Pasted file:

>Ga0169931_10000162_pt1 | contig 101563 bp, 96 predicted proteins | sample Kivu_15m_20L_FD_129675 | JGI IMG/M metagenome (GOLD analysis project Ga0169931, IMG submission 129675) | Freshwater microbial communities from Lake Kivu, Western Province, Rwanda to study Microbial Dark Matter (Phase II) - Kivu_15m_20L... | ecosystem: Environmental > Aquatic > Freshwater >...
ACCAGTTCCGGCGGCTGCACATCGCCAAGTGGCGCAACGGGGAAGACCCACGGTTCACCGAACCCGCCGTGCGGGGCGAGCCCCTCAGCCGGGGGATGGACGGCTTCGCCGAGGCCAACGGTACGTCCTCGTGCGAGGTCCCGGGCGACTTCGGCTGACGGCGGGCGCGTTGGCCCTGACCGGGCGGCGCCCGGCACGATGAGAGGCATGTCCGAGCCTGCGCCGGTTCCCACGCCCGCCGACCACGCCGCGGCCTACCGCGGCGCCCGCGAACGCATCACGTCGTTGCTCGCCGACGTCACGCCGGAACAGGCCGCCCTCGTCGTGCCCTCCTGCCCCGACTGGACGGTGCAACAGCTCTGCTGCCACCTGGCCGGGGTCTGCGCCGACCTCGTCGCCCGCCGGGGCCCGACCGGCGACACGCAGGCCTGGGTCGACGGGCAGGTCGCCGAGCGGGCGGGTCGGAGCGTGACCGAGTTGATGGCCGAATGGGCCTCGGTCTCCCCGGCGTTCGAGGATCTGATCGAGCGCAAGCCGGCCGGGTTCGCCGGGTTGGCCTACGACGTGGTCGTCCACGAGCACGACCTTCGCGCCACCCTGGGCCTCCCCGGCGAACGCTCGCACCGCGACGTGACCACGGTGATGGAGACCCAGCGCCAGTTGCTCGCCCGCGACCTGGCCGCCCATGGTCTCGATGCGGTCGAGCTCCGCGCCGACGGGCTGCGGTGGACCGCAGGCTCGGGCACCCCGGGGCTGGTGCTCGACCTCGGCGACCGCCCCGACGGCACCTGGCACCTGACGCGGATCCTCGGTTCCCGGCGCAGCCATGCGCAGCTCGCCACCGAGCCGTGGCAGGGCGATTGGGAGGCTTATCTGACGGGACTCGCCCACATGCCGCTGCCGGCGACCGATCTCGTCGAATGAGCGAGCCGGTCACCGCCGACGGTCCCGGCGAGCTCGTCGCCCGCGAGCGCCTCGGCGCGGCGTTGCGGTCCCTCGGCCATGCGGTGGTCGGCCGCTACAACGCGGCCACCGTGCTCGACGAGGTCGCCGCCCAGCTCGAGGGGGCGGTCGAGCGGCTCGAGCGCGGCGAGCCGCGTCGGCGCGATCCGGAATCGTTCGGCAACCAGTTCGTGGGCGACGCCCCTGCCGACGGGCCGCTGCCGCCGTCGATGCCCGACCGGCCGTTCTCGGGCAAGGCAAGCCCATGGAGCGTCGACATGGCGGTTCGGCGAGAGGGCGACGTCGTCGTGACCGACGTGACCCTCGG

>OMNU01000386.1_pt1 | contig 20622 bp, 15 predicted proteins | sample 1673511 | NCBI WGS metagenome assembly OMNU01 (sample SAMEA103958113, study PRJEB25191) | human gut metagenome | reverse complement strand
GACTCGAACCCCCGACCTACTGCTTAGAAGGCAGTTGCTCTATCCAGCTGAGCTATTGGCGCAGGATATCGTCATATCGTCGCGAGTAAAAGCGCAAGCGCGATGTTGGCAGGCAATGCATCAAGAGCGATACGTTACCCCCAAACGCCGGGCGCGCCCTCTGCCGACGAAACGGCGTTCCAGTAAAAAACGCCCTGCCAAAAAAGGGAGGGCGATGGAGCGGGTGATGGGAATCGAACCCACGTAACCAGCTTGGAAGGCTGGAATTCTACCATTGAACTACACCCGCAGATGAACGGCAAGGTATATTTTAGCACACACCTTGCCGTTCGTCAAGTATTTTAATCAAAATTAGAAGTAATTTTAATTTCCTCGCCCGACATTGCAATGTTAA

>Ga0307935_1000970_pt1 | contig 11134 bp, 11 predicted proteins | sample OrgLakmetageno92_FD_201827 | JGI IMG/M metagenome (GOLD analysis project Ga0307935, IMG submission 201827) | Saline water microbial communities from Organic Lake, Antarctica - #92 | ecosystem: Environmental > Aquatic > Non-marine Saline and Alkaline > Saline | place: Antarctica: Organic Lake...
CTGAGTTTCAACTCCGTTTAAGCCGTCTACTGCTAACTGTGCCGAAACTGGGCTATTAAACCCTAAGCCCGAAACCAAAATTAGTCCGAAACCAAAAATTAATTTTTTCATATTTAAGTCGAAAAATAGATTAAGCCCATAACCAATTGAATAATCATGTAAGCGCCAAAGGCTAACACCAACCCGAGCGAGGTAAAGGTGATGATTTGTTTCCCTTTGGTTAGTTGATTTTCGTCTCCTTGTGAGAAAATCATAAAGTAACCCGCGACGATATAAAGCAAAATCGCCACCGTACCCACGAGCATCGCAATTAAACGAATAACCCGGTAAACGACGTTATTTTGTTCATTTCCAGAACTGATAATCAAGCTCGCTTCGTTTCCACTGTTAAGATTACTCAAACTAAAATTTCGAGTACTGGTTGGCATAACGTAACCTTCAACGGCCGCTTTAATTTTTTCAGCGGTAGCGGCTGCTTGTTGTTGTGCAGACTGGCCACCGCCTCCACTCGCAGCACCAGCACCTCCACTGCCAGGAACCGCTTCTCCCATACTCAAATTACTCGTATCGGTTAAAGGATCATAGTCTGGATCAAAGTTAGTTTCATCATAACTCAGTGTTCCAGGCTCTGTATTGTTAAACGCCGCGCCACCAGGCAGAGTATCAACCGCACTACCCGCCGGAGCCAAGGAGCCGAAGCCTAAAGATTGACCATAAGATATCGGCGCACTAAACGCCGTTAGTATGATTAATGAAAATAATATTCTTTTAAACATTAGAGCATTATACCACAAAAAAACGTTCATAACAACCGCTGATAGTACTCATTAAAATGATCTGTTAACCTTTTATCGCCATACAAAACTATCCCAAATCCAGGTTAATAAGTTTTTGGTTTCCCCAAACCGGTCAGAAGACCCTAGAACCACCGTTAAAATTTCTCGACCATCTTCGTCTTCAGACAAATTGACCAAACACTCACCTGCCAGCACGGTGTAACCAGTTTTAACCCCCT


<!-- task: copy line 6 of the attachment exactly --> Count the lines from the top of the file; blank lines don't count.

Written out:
CTGAGTTTCAACTCCGTTTAAGCCGTCTACTGCTAACTGTGCCGAAACTGGGCTATTAAACCCTAAGCCCGAAACCAAAATTAGTCCGAAACCAAAAATTAATTTTTTCATATTTAAGTCGAAAAATAGATTAAGCCCATAACCAATTGAATAATCATGTAAGCGCCAAAGGCTAACACCAACCCGAGCGAGGTAAAGGTGATGATTTGTTTCCCTTTGGTTAGTTGATTTTCGTCTCCTTGTGAGAAAATCATAAAGTAACCCGCGACGATATAAAGCAAAATCGCCACCGTACCCACGAGCATCGCAATTAAACGAATAACCCGGTAAACGACGTTATTTTGTTCATTTCCAGAACTGATAATCAAGCTCGCTTCGTTTCCACTGTTAAGATTACTCAAACTAAAATTTCGAGTACTGGTTGGCATAACGTAACCTTCAACGGCCGCTTTAATTTTTTCAGCGGTAGCGGCTGCTTGTTGTTGTGCAGACTGGCCACCGCCTCCACTCGCAGCACCAGCACCTCCACTGCCAGGAACCGCTTCTCCCATACTCAAATTACTCGTATCGGTTAAAGGATCATAGTCTGGATCAAAGTTAGTTTCATCATAACTCAGTGTTCCAGGCTCTGTATTGTTAAACGCCGCGCCACCAGGCAGAGTATCAACCGCACTACCCGCCGGAGCCAAGGAGCCGAAGCCTAAAGATTGACCATAAGATATCGGCGCACTAAACGCCGTTAGTATGATTAATGAAAATAATATTCTTTTAAACATTAGAGCATTATACCACAAAAAAACGTTCATAACAACCGCTGATAGTACTCATTAAAATGATCTGTTAACCTTTTATCGCCATACAAAACTATCCCAAATCCAGGTTAATAAGTTTTTGGTTTCCCCAAACCGGTCAGAAGACCCTAGAACCACCGTTAAAATTTCTCGACCATCTTCGTCTTCAGACAAATTGACCAAACACTCACCTGCCAGCACGGTGTAACCAGTTTTAACCCCCT